2 min Read
29 Jul 2010

Written by Damien

Damien is one of the most widely quoted money and investment experts in the national press and has made numerous radio & TV appearances. He created MoneytotheMasses.com while working in the City when he became disillusioned with the way the public were left to fend for themselves because they could not afford financial advice.

More about Damien

Government to scrap fixed retirement age

The government is to announce plans which will stop employers being able to force employees to retire at age 65. 

The proposals aim to phase out the fixed retirement age of 65 from April 2011. At present, employers can force workers to retire once they reach 65, without compensation, regardless of their ability to continue to work. This leads to the slightly farcical situation whereby an employer can apparently deem an employee able to do their job the day before they are 65, yet unable to so a day later.

According to the Times around 100,000 people were forced to retire in this way during last year alone.

While business are claiming that scrapping the compulsory retirement age will hinder business planning it has been largely welcomed.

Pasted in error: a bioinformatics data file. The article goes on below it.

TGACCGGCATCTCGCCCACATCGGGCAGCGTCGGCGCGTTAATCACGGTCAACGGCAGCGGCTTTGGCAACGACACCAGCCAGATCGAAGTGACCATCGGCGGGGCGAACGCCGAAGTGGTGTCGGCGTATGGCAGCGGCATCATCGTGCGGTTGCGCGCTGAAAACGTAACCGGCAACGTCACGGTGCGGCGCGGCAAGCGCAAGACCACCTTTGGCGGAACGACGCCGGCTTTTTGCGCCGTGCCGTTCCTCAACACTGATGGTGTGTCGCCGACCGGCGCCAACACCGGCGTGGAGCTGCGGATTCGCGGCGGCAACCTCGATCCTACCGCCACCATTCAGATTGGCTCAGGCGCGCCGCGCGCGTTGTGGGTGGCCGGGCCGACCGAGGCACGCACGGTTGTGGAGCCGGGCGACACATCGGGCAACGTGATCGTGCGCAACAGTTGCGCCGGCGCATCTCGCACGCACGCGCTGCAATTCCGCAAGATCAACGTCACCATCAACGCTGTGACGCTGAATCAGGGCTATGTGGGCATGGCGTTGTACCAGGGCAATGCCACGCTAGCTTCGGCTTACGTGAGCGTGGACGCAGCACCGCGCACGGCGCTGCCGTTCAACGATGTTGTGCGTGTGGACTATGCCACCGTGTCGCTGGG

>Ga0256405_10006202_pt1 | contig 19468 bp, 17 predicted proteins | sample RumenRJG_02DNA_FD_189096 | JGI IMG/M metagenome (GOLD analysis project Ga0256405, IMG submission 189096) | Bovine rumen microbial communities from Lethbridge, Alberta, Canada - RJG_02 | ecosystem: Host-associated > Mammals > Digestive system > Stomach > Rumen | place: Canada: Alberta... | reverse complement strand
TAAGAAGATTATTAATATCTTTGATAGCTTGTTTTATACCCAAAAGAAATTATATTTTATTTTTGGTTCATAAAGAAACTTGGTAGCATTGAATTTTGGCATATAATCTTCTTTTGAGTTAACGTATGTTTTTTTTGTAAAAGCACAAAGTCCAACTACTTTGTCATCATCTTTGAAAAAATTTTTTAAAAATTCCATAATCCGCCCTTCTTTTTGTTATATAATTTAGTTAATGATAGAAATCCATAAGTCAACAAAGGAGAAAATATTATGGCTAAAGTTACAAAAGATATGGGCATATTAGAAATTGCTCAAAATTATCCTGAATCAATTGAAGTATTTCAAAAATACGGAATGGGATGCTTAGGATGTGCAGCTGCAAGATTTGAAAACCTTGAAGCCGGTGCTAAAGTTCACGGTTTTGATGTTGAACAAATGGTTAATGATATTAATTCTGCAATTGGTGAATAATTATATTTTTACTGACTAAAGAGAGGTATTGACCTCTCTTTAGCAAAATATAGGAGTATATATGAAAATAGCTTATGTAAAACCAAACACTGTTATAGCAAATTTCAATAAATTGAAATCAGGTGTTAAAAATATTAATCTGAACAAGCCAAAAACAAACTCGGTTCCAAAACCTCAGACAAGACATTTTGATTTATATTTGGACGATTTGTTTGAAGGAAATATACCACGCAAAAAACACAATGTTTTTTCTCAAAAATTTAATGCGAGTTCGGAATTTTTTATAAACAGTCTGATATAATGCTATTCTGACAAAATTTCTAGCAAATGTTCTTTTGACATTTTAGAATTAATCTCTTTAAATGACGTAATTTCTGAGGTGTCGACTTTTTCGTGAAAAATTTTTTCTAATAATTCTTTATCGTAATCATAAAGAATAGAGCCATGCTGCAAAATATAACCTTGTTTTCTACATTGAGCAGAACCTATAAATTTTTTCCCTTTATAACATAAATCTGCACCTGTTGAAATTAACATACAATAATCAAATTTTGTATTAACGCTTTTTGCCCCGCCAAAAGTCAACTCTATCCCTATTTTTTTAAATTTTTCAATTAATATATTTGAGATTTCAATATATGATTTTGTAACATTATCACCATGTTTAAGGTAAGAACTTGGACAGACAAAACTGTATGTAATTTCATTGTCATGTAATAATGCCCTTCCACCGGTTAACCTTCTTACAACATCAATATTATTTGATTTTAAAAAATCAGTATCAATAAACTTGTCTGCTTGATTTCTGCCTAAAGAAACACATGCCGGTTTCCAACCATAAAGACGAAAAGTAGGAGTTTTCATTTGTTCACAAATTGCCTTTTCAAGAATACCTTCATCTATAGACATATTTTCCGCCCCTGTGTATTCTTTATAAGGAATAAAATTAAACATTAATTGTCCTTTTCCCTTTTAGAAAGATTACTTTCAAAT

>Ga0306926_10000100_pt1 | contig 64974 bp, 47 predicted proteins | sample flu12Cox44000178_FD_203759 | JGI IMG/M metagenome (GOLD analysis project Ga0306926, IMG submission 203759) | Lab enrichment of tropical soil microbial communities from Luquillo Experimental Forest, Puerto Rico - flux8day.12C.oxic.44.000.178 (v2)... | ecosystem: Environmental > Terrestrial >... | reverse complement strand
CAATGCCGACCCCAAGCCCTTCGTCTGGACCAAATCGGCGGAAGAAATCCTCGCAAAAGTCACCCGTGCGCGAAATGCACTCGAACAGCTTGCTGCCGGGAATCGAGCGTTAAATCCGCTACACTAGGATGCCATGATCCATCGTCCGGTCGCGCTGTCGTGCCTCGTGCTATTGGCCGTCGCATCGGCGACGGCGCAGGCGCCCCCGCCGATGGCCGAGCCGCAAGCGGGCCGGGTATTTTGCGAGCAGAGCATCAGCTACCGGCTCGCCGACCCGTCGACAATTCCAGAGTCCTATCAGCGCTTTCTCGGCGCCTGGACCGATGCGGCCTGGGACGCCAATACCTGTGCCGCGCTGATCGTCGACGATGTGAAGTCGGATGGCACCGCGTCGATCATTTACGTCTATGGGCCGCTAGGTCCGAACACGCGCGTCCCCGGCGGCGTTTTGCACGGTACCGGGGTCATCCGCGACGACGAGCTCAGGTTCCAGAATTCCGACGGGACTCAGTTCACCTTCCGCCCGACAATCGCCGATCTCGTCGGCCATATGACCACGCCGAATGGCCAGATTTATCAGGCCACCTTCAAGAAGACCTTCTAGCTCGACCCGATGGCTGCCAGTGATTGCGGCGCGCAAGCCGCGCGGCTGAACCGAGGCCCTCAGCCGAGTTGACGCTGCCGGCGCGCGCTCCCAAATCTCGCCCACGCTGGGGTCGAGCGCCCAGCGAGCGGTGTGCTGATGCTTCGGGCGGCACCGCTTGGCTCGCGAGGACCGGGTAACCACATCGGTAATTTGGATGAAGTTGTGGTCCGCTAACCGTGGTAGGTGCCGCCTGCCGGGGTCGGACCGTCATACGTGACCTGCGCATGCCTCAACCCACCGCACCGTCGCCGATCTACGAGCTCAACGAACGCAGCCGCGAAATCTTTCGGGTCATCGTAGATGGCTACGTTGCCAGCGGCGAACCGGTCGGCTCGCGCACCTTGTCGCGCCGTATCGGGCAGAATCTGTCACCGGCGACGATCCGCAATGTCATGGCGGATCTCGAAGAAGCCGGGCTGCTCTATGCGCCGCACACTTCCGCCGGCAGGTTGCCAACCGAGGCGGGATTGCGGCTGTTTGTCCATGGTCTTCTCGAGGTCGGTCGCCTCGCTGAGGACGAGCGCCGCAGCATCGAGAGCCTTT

Setting aside the logistics of implementing such a change I personally think the proposed changes are a good thing. They give employees greater flexibility and may help those who would otherwise be forced to retire into poverty. If you add into the equation the fact that the UK has an ageing population with a dwindling working population surely anything which helps spread the taxation burden is a good thing?

Interestingly if an increasing number of people work past 65 then will the government still allow them to not pay National Insurance Contributions on their earnings?

Perhaps the proposed changes are less about employee rights and more about money and the public finances? If the proposals become law the government should be able to generate more tax revenue from an ageing population. But not only that, the cynic in me also thinks that if the general ethos eventually becomes that the age of 65 is no longer significant in  terms of retirement then there will be less uproar when the government eventually ramps up the state retirement age even quicker than currently expected – in order to cut welfare costs.

Read more about the proposed changes here.

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